ICU provides a way of cutting down the size of the .dat file. I'm almost certain I don't need most of the encodings that are default. If I want to build a CJK .dat file specifically for sqlite, which ones can I cut out.
I just need the tokenizer to work and possibly collation. Seems that all those character conversions may not really be necessary. At 17MB, it is too FAT! For all database, we use
PRAGMA encoding = UTF8;
Data Customizer Link: http://apps.icu-project.org/datacustom/
To put it another way, if I'm using UTF8 in SQLite to collate and index, what parts of the dat file do I really need? I bet the majority is never used. I suspect I don't need the Charset Mapping Tables, and maybe not some of the Misc data.
ICU. This tool will generate a data library that can only be used with the 4.8 series of ICU. The help page provides information on how to use this tool.
- Charset Mapping Tables (4585 KB) <-- axe?
- Break Iterator (1747 KB) <-- seems like i need this
- Collators (3362 KB) <-- seems like i need this for sorting (but maybe not)
- Rule Based Number Format (292 KB) <-- axe?
- Transliterators (555 KB) <-- axe?
- Formatting, Display Names and Other Localized Data (856 KB) <-- axe?
- Miscellaneous Data (5682 KB) <-- axe?
- Base Data (311 KB) <-- seems basic
Update. It seems that everything can be removed except for Base Data and Break Iterator. Regarding the Collators from http://userguide.icu-project.org/icudata:
The largest part of the data besides conversion tables is in collation for East Asian languages. You can remove the collation data for those languages by removing the CollationElements entries from those source/data/locales/*.txt files. When you do that, the collation for those languages will become the same as the Unicode Collation Algorithm.
This seems "good enough".
Starting in release 1.8, the ICU Collation Service is updated to be fully compliant to the Unicode Collation Algorithm (UCA) (http://www.unicode.org/unicode/reports/tr10/ ) and conforms to ISO 14651. There are several benefits to using the collation algorithms defined in these standards. Some of the more significant benefits include:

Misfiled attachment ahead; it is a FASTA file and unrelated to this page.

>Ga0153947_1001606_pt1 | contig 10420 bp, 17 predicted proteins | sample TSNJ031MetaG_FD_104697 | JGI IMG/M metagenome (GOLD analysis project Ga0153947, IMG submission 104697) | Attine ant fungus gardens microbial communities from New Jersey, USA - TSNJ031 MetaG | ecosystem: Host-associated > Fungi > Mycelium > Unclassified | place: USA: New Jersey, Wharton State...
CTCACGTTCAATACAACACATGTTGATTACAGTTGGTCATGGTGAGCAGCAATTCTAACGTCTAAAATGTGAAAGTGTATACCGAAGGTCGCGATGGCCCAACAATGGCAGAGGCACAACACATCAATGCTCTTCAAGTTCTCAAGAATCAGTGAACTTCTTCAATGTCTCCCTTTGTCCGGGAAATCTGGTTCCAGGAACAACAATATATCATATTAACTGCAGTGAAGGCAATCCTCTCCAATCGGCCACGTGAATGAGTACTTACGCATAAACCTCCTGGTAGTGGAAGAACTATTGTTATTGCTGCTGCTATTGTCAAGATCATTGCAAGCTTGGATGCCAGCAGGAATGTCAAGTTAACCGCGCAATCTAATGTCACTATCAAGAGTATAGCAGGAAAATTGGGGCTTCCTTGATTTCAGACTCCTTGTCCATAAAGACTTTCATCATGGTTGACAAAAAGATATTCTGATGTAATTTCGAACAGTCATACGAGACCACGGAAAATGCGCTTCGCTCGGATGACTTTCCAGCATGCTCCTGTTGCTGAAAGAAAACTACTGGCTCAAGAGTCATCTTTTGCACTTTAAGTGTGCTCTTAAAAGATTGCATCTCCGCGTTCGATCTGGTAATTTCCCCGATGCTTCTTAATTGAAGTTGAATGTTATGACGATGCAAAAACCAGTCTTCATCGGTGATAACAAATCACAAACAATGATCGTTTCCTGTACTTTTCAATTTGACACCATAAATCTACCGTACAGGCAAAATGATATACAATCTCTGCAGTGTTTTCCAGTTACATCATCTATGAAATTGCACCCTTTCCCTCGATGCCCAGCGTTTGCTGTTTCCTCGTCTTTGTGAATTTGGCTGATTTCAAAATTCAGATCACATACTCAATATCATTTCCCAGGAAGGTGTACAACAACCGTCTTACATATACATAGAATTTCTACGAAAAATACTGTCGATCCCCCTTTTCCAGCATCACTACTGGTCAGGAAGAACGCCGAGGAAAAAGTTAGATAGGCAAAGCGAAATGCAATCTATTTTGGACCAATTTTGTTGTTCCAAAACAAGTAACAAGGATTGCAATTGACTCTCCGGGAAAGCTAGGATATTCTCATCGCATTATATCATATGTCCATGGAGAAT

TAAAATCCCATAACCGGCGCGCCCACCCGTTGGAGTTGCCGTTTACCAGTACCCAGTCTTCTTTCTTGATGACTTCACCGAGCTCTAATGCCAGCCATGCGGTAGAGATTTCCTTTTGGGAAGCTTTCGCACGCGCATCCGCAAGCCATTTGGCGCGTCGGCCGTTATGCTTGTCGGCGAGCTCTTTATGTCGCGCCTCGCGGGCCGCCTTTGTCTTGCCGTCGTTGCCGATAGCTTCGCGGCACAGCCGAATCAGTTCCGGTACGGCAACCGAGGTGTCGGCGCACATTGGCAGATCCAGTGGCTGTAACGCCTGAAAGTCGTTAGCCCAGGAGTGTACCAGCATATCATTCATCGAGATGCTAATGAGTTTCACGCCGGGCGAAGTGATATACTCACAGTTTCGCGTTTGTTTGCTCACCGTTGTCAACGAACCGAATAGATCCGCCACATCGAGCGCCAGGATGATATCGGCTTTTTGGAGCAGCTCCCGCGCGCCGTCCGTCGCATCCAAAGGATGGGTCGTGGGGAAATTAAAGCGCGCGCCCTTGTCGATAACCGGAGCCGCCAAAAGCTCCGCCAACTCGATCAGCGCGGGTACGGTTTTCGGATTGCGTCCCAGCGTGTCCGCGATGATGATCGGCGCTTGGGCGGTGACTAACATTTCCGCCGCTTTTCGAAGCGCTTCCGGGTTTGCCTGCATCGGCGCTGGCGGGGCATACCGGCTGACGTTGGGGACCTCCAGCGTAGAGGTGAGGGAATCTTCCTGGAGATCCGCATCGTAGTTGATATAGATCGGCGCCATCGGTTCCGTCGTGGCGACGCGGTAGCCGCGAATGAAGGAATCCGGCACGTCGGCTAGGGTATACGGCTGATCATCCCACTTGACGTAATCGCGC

Unicode contains a large set of characters. This can make it difficult for collation to be a fast operation or require collation to use significant memory or disk resources. The ICU collation implementation is designed to be fast, have a small memory footprint and be highly customizable.
The algorithms have been designed and reviewed by experts in multilingual collation, and therefore are robust and comprehensive.
Applications that share sorted data but do not agree on how the data should be ordered fail to perform correctly. By conforming to the UCA/14651 standard for collation, independently developed applications, such as those used for e-business, sort data identically and perform properly.
The ICU Collation Service also contains several enhancements that are not available in UCA. For example:
Additional case handling: ICU allows case differences to be ignored or flipped. Uppercase letters can be sorted before lowercase letters, or vice-versa.
Easy customization: Services can be easily tailored to address a wide range of collation requirements.
Flexibility: ICU offers both sort key generation and fast incremental string comparison. It also provides low-level access to collation data through the collation element iterator (§)
Update2. If Break Iterator is removed from the .dat, the following occurs:
sqlite> CREATE VIRTUAL TABLE test USING fts4(tokenize=icu); sqlite> CREATE VIRTUAL TABLE testaux USING fts4aux(test); sqlite> .import test.csv test Error: SQL logic error or missing database